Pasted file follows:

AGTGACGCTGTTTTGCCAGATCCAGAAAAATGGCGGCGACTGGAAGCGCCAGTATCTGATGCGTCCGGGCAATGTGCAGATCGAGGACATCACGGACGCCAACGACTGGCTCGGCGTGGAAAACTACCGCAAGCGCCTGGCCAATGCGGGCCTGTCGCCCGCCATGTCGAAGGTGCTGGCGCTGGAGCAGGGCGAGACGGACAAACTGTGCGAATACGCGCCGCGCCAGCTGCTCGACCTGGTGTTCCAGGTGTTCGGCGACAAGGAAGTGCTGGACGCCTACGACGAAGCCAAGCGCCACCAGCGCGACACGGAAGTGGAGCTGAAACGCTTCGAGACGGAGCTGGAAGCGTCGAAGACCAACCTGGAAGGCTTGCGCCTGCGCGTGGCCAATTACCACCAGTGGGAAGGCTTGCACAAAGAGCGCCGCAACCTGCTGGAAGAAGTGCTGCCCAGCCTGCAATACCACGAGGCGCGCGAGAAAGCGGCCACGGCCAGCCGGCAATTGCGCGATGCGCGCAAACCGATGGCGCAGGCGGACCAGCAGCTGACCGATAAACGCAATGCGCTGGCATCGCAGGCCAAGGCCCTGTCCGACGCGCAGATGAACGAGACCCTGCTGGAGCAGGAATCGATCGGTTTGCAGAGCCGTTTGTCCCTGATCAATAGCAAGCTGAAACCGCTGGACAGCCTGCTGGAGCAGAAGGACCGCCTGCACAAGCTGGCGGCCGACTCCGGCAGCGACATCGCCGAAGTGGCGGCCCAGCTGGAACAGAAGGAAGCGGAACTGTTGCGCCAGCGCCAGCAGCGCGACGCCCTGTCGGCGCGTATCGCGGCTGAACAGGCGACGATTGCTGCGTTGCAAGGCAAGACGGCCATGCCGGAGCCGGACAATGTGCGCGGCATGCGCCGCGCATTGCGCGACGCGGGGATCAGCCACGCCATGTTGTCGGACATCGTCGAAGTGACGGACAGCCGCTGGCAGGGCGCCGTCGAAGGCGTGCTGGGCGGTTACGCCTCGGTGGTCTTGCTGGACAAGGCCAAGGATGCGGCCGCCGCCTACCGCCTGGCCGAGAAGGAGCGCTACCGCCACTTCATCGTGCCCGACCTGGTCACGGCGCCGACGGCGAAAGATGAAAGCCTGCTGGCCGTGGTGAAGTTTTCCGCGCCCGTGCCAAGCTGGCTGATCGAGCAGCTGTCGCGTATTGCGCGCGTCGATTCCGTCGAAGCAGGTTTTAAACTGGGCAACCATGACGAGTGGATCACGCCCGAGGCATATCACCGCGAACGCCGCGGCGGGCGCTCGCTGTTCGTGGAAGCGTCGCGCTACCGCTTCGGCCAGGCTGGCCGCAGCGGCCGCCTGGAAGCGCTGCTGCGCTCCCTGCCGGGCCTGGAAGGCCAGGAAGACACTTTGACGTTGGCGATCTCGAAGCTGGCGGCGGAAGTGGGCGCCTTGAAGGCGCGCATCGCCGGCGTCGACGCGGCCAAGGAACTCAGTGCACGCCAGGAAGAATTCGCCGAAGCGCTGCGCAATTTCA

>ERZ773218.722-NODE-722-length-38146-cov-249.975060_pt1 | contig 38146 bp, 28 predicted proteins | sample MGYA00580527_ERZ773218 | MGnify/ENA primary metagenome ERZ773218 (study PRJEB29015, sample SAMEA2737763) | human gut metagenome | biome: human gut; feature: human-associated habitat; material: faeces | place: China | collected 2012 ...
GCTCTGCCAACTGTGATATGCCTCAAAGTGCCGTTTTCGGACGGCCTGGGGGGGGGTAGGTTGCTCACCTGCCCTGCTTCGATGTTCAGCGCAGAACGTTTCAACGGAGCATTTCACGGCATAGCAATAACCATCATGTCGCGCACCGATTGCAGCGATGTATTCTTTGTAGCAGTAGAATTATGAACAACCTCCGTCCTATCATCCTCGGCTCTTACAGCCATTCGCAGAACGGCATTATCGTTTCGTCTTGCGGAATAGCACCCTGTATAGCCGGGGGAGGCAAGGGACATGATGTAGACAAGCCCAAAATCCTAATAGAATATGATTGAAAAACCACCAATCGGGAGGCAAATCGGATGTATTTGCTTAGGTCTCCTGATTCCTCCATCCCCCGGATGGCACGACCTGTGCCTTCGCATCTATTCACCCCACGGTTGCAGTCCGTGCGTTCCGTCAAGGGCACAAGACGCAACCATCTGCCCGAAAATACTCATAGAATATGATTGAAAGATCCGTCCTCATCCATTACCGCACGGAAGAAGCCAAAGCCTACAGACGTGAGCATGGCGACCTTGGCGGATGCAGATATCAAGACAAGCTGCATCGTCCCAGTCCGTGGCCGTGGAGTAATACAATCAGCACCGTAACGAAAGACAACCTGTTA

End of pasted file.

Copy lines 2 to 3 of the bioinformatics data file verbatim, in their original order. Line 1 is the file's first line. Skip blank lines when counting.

>ERZ773218.722-NODE-722-length-38146-cov-249.975060_pt1 | contig 38146 bp, 28 predicted proteins | sample MGYA00580527_ERZ773218 | MGnify/ENA primary metagenome ERZ773218 (study PRJEB29015, sample SAMEA2737763) | human gut metagenome | biome: human gut; feature: human-associated habitat; material: faeces | place: China | collected 2012 ...
GCTCTGCCAACTGTGATATGCCTCAAAGTGCCGTTTTCGGACGGCCTGGGGGGGGGTAGGTTGCTCACCTGCCCTGCTTCGATGTTCAGCGCAGAACGTTTCAACGGAGCATTTCACGGCATAGCAATAACCATCATGTCGCGCACCGATTGCAGCGATGTATTCTTTGTAGCAGTAGAATTATGAACAACCTCCGTCCTATCATCCTCGGCTCTTACAGCCATTCGCAGAACGGCATTATCGTTTCGTCTTGCGGAATAGCACCCTGTATAGCCGGGGGAGGCAAGGGACATGATGTAGACAAGCCCAAAATCCTAATAGAATATGATTGAAAAACCACCAATCGGGAGGCAAATCGGATGTATTTGCTTAGGTCTCCTGATTCCTCCATCCCCCGGATGGCACGACCTGTGCCTTCGCATCTATTCACCCCACGGTTGCAGTCCGTGCGTTCCGTCAAGGGCACAAGACGCAACCATCTGCCCGAAAATACTCATAGAATATGATTGAAAGATCCGTCCTCATCCATTACCGCACGGAAGAAGCCAAAGCCTACAGACGTGAGCATGGCGACCTTGGCGGATGCAGATATCAAGACAAGCTGCATCGTCCCAGTCCGTGGCCGTGGAGTAATACAATCAGCACCGTAACGAAAGACAACCTGTTA